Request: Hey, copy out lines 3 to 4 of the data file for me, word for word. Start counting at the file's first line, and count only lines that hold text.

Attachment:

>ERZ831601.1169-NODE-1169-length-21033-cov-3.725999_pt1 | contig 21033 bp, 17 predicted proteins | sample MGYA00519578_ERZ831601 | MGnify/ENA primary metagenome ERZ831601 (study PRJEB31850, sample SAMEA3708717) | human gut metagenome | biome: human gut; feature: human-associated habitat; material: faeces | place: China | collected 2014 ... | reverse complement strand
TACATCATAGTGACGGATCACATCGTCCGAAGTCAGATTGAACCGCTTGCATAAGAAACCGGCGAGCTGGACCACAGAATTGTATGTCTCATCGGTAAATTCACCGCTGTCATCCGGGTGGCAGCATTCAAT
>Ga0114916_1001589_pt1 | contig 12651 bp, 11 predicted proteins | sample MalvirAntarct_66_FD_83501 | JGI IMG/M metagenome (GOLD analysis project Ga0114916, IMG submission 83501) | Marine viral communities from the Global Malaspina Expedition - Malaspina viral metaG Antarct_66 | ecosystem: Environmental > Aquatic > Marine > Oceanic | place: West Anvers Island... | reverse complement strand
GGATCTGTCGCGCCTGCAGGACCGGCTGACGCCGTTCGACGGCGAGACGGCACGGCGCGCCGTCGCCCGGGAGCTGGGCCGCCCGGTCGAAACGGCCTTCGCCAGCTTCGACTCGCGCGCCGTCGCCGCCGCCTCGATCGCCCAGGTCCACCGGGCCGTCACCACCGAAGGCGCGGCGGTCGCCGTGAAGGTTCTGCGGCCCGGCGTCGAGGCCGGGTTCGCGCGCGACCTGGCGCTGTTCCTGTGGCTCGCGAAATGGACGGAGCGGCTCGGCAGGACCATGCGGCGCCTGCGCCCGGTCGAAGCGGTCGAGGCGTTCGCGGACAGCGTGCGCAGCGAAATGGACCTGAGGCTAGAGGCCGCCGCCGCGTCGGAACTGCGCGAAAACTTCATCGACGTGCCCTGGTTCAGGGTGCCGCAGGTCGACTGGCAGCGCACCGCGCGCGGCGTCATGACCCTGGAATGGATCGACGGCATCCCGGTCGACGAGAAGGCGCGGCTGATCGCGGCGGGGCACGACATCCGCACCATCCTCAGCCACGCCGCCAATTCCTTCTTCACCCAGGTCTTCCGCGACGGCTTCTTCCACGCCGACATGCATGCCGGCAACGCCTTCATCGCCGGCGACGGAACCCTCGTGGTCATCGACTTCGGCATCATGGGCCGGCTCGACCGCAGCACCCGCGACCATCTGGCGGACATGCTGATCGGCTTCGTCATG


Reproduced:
>Ga0114916_1001589_pt1 | contig 12651 bp, 11 predicted proteins | sample MalvirAntarct_66_FD_83501 | JGI IMG/M metagenome (GOLD analysis project Ga0114916, IMG submission 83501) | Marine viral communities from the Global Malaspina Expedition - Malaspina viral metaG Antarct_66 | ecosystem: Environmental > Aquatic > Marine > Oceanic | place: West Anvers Island... | reverse complement strand
GGATCTGTCGCGCCTGCAGGACCGGCTGACGCCGTTCGACGGCGAGACGGCACGGCGCGCCGTCGCCCGGGAGCTGGGCCGCCCGGTCGAAACGGCCTTCGCCAGCTTCGACTCGCGCGCCGTCGCCGCCGCCTCGATCGCCCAGGTCCACCGGGCCGTCACCACCGAAGGCGCGGCGGTCGCCGTGAAGGTTCTGCGGCCCGGCGTCGAGGCCGGGTTCGCGCGCGACCTGGCGCTGTTCCTGTGGCTCGCGAAATGGACGGAGCGGCTCGGCAGGACCATGCGGCGCCTGCGCCCGGTCGAAGCGGTCGAGGCGTTCGCGGACAGCGTGCGCAGCGAAATGGACCTGAGGCTAGAGGCCGCCGCCGCGTCGGAACTGCGCGAAAACTTCATCGACGTGCCCTGGTTCAGGGTGCCGCAGGTCGACTGGCAGCGCACCGCGCGCGGCGTCATGACCCTGGAATGGATCGACGGCATCCCGGTCGACGAGAAGGCGCGGCTGATCGCGGCGGGGCACGACATCCGCACCATCCTCAGCCACGCCGCCAATTCCTTCTTCACCCAGGTCTTCCGCGACGGCTTCTTCCACGCCGACATGCATGCCGGCAACGCCTTCATCGCCGGCGACGGAACCCTCGTGGTCATCGACTTCGGCATCATGGGCCGGCTCGACCGCAGCACCCGCGACCATCTGGCGGACATGCTGATCGGCTTCGTCATG